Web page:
Welcome back to our blog series “Have You Watched a Good Book Lately?” The series’ intention is to track a number of books’ progression from the printed page to the silver screen and assess how well or how badly the filmmakers accomplished each of the adaptations.
Today we’re going to be discussing “Brokeback Mountain,” a short story written by Pulitzer Prize-winning author Annie Proulx that was first published in 1997 and adapted for the screen in 2005 by writers Larry McMurtry and Diana Ossana and Academy Award-winning director Ang Lee (“Crouching Tiger, Hidden Dragon,” “Life of Pi”). For those of you unfamiliar with the basic premise, here is a brief synopsis of the story (adapted from the book jacket) and the film (taken from Wikipedia):
“Ennis del Mar and Jack Twist, two ranch hands, come together when they’re working as sheepherder and camp tender one summer on Brokeback Mountain. At first, sharing an isolated tent, the attraction is casual, inevitable, but something deeper catches them that summer. In gorgeous and haunting prose, Proulx limns the difficult, dangerous affair between two cowboys that survives everything but the world’s violent intolerance.”
“In 1963, rodeo cowboy Jack Twist (Jake Gyllenhaal) and ranch hand Ennis Del Mar (Heath Ledger) are hired by rancher Joe Aguirre (Randy Quaid) as sheep herders in Wyoming. One night on Brokeback Mountain, Jack makes a drunken pass at Ennis that is eventually reciprocated. Though Ennis marries his longtime sweetheart, Alma (Michelle Williams), and Jack marries a fellow rodeo rider (Anne Hathaway), the two men keep up their tortured and sporadic affair over the course of 20 years.”
From the Source’s Mouth
Let’s start our discussion with one of the main concerns of any story adaptation – how true is the film to the source material? Before I get into why I feel this way, let me just say that this was probably the most beautiful and “true” adaptation of any story I have ever seen. Though the original story was quite short, director Ang Lee understood what made it work and seemingly effortlessly transformed it into a 2 ¼-hour film.
In her story, Annie Proulx totally submerses the reader in the language, location, and characters, giving a no-frills, but still breathtaking account of two cowboys struggling to make ends meet in their respective lives while also struggling to understand their newly discovered feelings for each other as they work herding sheep on Brokeback Mountain during the summer of 1963. She describes Jack Twist and Ennis del Mar as “high school dropout country boys with no prospects, brought up to hard work and privation, both rough-mannered, rough-spoken, inured to the stoic life.” Jack is the more outgoing of the two, a man “infatuated with the rodeo life and fastened his belt with a minor bull-riding buckle, but his boots were worn to the quick, holed beyond repair and he was crazy to be somewhere, anywhere else than Lighting Flat.” Ennis is more reserved, at ease in the saddle, but a man of few words. Jack gets the position of herder, while Ennis serves as camp tender. Their boss wants Jack to spend the nights with the sheep instead of in camp, though on the q.t. since it’s against Forest Service regulations. Proulx captures their lifestyle, as well as each of their essences, in the conversation they have about the situation.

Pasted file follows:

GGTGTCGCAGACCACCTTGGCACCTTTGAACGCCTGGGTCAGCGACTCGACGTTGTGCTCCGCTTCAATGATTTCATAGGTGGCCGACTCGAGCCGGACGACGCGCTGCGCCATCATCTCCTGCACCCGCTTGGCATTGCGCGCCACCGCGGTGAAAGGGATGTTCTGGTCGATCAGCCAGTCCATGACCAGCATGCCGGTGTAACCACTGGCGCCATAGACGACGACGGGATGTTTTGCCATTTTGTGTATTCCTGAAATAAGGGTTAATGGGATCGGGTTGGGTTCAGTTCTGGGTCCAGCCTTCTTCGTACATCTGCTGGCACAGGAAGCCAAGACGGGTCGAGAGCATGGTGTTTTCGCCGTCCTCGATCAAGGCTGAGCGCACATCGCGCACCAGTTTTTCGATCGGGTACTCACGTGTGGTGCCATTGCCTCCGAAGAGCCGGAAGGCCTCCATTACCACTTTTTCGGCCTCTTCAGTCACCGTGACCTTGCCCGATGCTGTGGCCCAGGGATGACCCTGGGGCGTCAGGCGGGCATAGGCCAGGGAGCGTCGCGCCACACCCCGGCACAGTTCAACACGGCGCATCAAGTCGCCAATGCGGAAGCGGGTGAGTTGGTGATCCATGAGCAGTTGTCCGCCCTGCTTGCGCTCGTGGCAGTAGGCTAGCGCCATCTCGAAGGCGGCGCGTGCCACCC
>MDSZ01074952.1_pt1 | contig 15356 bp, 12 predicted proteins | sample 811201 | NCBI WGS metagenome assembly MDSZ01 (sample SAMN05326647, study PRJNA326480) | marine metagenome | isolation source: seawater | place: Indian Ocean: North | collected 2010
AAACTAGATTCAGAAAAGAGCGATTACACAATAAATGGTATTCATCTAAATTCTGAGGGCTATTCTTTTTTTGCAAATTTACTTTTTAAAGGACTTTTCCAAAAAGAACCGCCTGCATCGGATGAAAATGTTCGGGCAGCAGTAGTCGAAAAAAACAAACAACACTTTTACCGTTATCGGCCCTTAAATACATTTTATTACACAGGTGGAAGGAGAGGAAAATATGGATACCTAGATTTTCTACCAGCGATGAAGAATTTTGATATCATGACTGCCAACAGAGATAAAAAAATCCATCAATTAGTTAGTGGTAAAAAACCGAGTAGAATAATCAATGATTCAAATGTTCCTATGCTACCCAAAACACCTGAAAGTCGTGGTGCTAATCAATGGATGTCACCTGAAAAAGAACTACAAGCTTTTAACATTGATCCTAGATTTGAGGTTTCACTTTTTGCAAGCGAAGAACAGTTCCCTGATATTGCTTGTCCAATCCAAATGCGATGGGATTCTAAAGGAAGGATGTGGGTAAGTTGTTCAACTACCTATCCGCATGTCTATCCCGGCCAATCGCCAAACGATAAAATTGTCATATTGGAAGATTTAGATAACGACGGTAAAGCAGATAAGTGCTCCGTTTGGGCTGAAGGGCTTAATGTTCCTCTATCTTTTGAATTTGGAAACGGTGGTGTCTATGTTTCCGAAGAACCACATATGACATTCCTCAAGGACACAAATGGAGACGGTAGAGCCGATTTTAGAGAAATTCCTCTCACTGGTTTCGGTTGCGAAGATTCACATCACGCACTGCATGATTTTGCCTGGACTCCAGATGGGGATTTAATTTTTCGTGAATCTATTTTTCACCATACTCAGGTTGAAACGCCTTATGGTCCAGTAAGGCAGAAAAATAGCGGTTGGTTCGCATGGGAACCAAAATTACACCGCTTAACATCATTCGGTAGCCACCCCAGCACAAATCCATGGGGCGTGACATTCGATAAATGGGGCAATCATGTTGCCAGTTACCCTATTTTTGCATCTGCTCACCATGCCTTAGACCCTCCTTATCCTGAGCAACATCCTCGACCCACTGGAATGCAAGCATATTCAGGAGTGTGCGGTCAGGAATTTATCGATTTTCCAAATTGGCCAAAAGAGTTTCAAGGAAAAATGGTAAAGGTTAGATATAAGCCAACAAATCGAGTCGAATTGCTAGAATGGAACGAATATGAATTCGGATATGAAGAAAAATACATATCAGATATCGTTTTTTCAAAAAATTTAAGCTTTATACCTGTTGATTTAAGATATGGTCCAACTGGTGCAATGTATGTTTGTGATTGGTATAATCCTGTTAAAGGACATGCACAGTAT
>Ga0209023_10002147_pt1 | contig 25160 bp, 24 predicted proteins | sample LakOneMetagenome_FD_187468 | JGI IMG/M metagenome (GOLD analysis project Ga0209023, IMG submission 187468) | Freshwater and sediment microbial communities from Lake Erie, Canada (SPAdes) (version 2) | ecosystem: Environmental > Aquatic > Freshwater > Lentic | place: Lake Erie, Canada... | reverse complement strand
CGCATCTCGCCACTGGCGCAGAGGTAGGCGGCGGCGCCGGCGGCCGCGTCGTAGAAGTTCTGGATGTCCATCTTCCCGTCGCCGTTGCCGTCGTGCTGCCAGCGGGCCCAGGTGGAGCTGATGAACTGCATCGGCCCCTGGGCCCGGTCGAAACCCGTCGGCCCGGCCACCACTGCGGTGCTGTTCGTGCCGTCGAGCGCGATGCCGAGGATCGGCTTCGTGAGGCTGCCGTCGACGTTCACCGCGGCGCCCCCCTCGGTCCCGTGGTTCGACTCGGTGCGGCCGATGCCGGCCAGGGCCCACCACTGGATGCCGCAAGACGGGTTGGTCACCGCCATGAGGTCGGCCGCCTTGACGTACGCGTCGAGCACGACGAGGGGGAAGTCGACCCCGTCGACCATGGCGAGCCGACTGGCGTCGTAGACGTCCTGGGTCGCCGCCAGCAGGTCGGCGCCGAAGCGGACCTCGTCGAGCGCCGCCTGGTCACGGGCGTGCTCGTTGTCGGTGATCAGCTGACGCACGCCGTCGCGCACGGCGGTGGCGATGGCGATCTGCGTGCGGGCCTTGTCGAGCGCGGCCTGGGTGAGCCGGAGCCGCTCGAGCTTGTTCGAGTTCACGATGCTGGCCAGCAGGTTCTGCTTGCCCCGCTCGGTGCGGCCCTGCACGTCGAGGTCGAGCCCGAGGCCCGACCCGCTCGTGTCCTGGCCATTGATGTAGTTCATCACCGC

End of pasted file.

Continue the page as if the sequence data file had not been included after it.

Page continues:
“I’m commuting four hours a day,” [Jack] said morosely. “Come in for breakfast, go back to the sheep, evenin get em bedded down, come in for supper, go back to the sheep, spend half the night jumpin up and checkin for coyotes. By rights I should be spendin the night here. Aguirre got no right to make me do this.”
“You want a switch?” said Ennis. “I wouldn’t mind herdin. I wouldn’t mind sleepin out there.”
“That ain’t the point. Point is, we both should be in this camp. And that goddamn pup tent smells like cat piss or worse.”
“Wouldn’t mind bein out there.”
They make the switch, and the summer progresses with an ease growing between the two men until one night they stay up too late drinking and singing to Jack’s flat harmonica, and Ennis can’t make it out to the sheep. He means to take just a catnap and then head out, but his teeth are chattering so loudly from the cold that Jack insists he move into the tent with him. A short time later, they’re pulling off their clothes and pulling their bodies as close together as they can go. Proulx says of that night, “Ennis woke in red dawn with his pants around his knees, a top-grade headache, and Jack butted against him; without saying anything about it both knew how it would go for the rest of the summer, sheep be damned.”
The simplicity of the men’s language belies the incredible complexity of their situation: “Ennis says, “I’m not no queer,” and Jack jumps in with “Me neither. A one-shot thing. Nobody’s business but ours.”
But it’s not a one-shot thing, and their closeness grows during the remainder of the summer; eventually, though, they have to go back to their respective lives. Ennis marries his fiancé Alma and has two daughters, and Jack moves to Texas, does some rodeo, marries Lureen, the daughter of a successful businessman, and has a son. They don’t see or even hear from each other for four years. Then out of the blue, Ennis gets a postcard from Jack saying he’s coming through town the next day, and he races from the house when Jack’s truck finally pulls up. Within seconds, they’re locked in a bone-crushing embrace, their mouths hungrily searching for each other. Alma isn’t meant to see this, but she does, and what’s done can’t be undone; their marriage is never right after that, although Ennis pretends that it is. The two men head off “to go drinking,” but they quickly end up in a motel room. “Old Brokeback got us good, and it sure ain’t over,” Jack observes. “We got a work out what the fuck we’re goin a do now.” Ennis responds, “When we split up after we got paid out I had gut cramps so bad I pulled over and tried to puke. … Took me about a year a figure out it was that I shouldn’t a let you out a my sights. Too late then by a long, long while.”